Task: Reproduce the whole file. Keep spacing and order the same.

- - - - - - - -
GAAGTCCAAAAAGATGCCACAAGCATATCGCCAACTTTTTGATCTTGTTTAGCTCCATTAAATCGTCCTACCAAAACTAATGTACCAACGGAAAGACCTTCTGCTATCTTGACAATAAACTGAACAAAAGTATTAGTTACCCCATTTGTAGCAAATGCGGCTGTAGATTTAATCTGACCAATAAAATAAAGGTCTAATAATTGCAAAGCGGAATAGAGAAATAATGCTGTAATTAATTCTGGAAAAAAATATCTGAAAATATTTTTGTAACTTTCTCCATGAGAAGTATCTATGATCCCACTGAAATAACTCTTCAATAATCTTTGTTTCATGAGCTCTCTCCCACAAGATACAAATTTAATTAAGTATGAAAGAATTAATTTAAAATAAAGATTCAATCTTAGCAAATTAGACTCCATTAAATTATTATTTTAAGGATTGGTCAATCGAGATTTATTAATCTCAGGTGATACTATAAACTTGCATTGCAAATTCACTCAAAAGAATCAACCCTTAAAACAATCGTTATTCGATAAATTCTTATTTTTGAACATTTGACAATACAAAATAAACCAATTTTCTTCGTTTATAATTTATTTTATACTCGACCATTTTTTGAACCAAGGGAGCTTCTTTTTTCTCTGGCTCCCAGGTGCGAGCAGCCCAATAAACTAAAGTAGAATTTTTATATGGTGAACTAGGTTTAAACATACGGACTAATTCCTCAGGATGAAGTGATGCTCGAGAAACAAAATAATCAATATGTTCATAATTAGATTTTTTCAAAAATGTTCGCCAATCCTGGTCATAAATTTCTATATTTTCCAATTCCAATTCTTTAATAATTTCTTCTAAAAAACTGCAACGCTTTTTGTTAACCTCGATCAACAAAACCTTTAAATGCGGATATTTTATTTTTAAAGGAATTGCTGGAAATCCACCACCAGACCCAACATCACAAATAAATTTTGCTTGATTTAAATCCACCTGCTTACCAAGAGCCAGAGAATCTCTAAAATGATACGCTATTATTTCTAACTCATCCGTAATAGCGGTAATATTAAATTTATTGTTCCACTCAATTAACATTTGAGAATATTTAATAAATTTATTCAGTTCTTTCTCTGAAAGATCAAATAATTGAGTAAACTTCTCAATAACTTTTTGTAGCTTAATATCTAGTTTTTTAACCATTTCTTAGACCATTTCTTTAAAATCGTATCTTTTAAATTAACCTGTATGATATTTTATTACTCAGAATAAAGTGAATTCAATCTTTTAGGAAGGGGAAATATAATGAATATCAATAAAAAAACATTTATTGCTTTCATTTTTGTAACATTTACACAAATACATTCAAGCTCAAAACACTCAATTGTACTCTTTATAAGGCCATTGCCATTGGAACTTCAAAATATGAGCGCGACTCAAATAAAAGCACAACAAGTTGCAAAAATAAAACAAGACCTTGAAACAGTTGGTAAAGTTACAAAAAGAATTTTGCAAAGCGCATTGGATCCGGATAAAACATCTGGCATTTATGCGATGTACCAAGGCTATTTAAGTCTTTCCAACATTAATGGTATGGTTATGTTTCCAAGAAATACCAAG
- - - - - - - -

GAAGTCCAAAAAGATGCCACAAGCATATCGCCAACTTTTTGATCTTGTTTAGCTCCATTAAATCGTCCTACCAAAACTAATGTACCAACGGAAAGACCTTCTGCTATCTTGACAATAAACTGAACAAAAGTATTAGTTACCCCATTTGTAGCAAATGCGGCTGTAGATTTAATCTGACCAATAAAATAAAGGTCTAATAATTGCAAAGCGGAATAGAGAAATAATGCTGTAATTAATTCTGGAAAAAAATATCTGAAAATATTTTTGTAACTTTCTCCATGAGAAGTATCTATGATCCCACTGAAATAACTCTTCAATAATCTTTGTTTCATGAGCTCTCTCCCACAAGATACAAATTTAATTAAGTATGAAAGAATTAATTTAAAATAAAGATTCAATCTTAGCAAATTAGACTCCATTAAATTATTATTTTAAGGATTGGTCAATCGAGATTTATTAATCTCAGGTGATACTATAAACTTGCATTGCAAATTCACTCAAAAGAATCAACCCTTAAAACAATCGTTATTCGATAAATTCTTATTTTTGAACATTTGACAATACAAAATAAACCAATTTTCTTCGTTTATAATTTATTTTATACTCGACCATTTTTTGAACCAAGGGAGCTTCTTTTTTCTCTGGCTCCCAGGTGCGAGCAGCCCAATAAACTAAAGTAGAATTTTTATATGGTGAACTAGGTTTAAACATACGGACTAATTCCTCAGGATGAAGTGATGCTCGAGAAACAAAATAATCAATATGTTCATAATTAGATTTTTTCAAAAATGTTCGCCAATCCTGGTCATAAATTTCTATATTTTCCAATTCCAATTCTTTAATAATTTCTTCTAAAAAACTGCAACGCTTTTTGTTAACCTCGATCAACAAAACCTTTAAATGCGGATATTTTATTTTTAAAGGAATTGCTGGAAATCCACCACCAGACCCAACATCACAAATAAATTTTGCTTGATTTAAATCCACCTGCTTACCAAGAGCCAGAGAATCTCTAAAATGATACGCTATTATTTCTAACTCATCCGTAATAGCGGTAATATTAAATTTATTGTTCCACTCAATTAACATTTGAGAATATTTAATAAATTTATTCAGTTCTTTCTCTGAAAGATCAAATAATTGAGTAAACTTCTCAATAACTTTTTGTAGCTTAATATCTAGTTTTTTAACCATTTCTTAGACCATTTCTTTAAAATCGTATCTTTTAAATTAACCTGTATGATATTTTATTACTCAGAATAAAGTGAATTCAATCTTTTAGGAAGGGGAAATATAATGAATATCAATAAAAAAACATTTATTGCTTTCATTTTTGTAACATTTACACAAATACATTCAAGCTCAAAACACTCAATTGTACTCTTTATAAGGCCATTGCCATTGGAACTTCAAAATATGAGCGCGACTCAAATAAAAGCACAACAAGTTGCAAAAATAAAACAAGACCTTGAAACAGTTGGTAAAGTTACAAAAAGAATTTTGCAAAGCGCATTGGATCCGGATAAAACATCTGGCATTTATGCGATGTACCAAGGCTATTTAAGTCTTTCCAACATTAATGGTATGGTTATGTTTCCAAGAAATACCAAG